Once upon a time I decided to try my hand at writing. I read a lot, wrote a lot, studied a lot, then wrote some more. My writing improved with each short story, novel idea, and blog comment I wrote. Not only that, I received much priceless encouragement and critique along the way from some of the coolest writer people on the planet.
At some point I wrote a crazy little story that was picked up by Infuze. This was followed by a silly story that I never submitted anywhere, and finally a piece called All Healed Up that won the editor’s choice honors in Relief Journal.
All during this time I was finishing up a “thriller” for the CBA market. It was a) not that thrilling, and b) not very CBA and c) it kinda sucked. Not only that, the plot was anemic and the whole story was riddled with cliches. The important thing here, however, is that I finished it. I started a novel, wrote my way through the sagging middle, and eventually typed THE END.
A few people liked it. And it was just not-awful enough to help me land my first agent.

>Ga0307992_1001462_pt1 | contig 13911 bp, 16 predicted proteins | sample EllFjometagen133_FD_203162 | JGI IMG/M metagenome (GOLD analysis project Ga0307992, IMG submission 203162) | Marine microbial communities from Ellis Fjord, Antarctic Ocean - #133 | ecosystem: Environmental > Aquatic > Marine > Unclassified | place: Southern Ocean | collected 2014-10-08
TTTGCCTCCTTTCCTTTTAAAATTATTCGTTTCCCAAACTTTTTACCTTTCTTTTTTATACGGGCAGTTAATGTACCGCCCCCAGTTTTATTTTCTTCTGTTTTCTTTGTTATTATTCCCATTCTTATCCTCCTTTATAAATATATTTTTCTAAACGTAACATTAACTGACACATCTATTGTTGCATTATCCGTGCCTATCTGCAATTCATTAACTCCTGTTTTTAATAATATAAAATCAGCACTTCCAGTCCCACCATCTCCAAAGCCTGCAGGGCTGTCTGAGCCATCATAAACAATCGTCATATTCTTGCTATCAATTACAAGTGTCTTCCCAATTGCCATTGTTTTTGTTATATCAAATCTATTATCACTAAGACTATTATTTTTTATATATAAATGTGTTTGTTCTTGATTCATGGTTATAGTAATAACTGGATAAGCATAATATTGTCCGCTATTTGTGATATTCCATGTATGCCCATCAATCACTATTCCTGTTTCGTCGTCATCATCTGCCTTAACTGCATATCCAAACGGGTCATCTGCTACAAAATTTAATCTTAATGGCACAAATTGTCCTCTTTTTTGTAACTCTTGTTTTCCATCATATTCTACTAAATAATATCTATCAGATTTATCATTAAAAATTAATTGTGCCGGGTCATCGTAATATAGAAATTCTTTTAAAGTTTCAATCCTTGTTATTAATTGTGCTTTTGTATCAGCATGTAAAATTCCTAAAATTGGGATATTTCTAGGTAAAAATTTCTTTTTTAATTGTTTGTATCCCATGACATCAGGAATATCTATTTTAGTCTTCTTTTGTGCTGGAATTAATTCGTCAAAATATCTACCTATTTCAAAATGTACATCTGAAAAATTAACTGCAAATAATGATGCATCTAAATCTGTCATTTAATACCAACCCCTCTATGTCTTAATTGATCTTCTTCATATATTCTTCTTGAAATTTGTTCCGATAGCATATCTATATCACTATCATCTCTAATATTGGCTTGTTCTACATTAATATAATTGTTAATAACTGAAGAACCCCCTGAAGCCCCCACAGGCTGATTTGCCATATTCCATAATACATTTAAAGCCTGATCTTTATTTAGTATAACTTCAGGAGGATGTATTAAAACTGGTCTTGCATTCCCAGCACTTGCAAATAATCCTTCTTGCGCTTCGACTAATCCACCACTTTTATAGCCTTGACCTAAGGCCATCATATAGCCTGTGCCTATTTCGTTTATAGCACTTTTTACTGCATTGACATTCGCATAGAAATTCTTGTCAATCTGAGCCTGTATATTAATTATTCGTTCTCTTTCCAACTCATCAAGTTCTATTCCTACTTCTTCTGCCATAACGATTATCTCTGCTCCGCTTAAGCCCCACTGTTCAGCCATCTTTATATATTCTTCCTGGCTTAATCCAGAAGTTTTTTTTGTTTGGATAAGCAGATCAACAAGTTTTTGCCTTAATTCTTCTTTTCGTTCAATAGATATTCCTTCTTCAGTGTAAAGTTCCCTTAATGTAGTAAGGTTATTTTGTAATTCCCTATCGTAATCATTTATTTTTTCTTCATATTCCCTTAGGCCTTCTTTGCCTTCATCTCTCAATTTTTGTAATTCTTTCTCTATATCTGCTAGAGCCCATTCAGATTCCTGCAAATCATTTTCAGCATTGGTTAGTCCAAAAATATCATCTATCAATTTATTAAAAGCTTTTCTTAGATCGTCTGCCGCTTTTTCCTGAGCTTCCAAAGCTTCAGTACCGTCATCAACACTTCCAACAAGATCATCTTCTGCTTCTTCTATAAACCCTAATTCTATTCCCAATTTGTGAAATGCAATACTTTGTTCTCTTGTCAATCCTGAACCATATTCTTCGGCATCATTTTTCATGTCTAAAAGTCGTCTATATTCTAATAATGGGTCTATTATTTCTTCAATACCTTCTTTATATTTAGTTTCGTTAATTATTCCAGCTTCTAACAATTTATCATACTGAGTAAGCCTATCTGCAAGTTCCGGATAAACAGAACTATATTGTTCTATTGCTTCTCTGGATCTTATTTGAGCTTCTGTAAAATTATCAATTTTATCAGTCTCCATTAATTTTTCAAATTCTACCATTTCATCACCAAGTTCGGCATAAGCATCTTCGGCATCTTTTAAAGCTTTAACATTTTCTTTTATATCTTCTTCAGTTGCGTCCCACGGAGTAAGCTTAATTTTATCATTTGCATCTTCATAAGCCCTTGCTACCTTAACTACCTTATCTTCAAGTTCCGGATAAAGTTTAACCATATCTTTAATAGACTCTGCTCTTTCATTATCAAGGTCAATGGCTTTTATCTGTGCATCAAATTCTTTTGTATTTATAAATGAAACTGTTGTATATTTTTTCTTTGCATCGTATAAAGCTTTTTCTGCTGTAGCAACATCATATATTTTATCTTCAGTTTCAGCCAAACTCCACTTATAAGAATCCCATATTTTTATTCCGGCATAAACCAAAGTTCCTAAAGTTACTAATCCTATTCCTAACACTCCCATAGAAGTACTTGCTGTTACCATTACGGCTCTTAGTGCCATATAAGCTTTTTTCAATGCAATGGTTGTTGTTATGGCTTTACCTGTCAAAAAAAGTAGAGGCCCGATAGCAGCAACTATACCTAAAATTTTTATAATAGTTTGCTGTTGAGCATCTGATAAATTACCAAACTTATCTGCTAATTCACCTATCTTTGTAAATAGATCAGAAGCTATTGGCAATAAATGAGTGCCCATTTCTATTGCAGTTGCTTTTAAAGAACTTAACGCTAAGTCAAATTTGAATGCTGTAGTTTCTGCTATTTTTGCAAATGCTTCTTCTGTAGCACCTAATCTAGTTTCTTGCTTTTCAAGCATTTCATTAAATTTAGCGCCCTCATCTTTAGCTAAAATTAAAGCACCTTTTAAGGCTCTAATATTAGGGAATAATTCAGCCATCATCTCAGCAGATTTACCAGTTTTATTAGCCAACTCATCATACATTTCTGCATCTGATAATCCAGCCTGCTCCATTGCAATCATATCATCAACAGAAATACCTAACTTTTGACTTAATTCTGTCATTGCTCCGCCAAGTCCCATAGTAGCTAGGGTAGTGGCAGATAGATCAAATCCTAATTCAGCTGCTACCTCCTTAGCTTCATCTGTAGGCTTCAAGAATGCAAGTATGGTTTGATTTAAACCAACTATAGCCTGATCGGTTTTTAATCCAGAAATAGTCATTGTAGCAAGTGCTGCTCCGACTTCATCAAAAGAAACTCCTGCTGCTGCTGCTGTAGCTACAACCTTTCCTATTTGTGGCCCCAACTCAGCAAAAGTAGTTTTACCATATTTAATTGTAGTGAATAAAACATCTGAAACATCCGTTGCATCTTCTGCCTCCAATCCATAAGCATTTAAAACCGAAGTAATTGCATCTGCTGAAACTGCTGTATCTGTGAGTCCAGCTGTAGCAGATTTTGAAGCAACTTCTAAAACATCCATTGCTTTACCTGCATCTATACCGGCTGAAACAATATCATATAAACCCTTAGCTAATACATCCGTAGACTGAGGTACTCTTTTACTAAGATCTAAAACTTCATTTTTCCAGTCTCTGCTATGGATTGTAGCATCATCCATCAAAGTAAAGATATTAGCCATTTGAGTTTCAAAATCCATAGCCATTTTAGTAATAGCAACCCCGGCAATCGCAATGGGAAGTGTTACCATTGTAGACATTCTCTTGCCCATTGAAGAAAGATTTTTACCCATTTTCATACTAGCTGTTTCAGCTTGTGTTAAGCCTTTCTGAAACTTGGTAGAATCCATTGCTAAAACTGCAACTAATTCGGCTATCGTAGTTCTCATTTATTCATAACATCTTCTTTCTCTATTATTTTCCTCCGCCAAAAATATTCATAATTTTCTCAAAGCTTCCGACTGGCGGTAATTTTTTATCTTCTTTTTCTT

But there was one big problem that reared its ugly head above the others–I was writing for a market, with an eye toward publication. I was writing to please other people, not me. That is a bad idea for everyone involved.
Then the cartoon light bulb went off in animated brain. I had spent a couple of years learning to please people with my writing. Instead, I needed to write for the one person who actually needed the encouragement and stamina to persevere through lonely writing nights, scads of rejection, and oodles of everyday writerly frustration.
Amid this revelation, I remembered my short stories. I didn’t write those to make money or land a publishing deal. I wrote them because I loved the characters and believed in the ideas.
Then came the cool part…though I was clueless at the time, the protagonist form each of the three short stories were really just different facets of the same character. I didn’t have to start my next novel from scratch. The character and much of the backstory was spread throughout my hard drive, a pile of notebooks, and a couple of literary journals.
That’s when I wrote my first good novel.
The second round of morals?
-Write the book that you wish already existed, the one you wish was on your nightstand so you could read it
-Don’t discard any character, scene, or idea…they’re bound to lead somewhere
-Unless you already have a contract (and they’re always laden with expectations), NEVER write for a market or to please people you don’t live with…
-The goal should always be better writing. You can learn about contracts and publishing and all that AFTER you write something you love.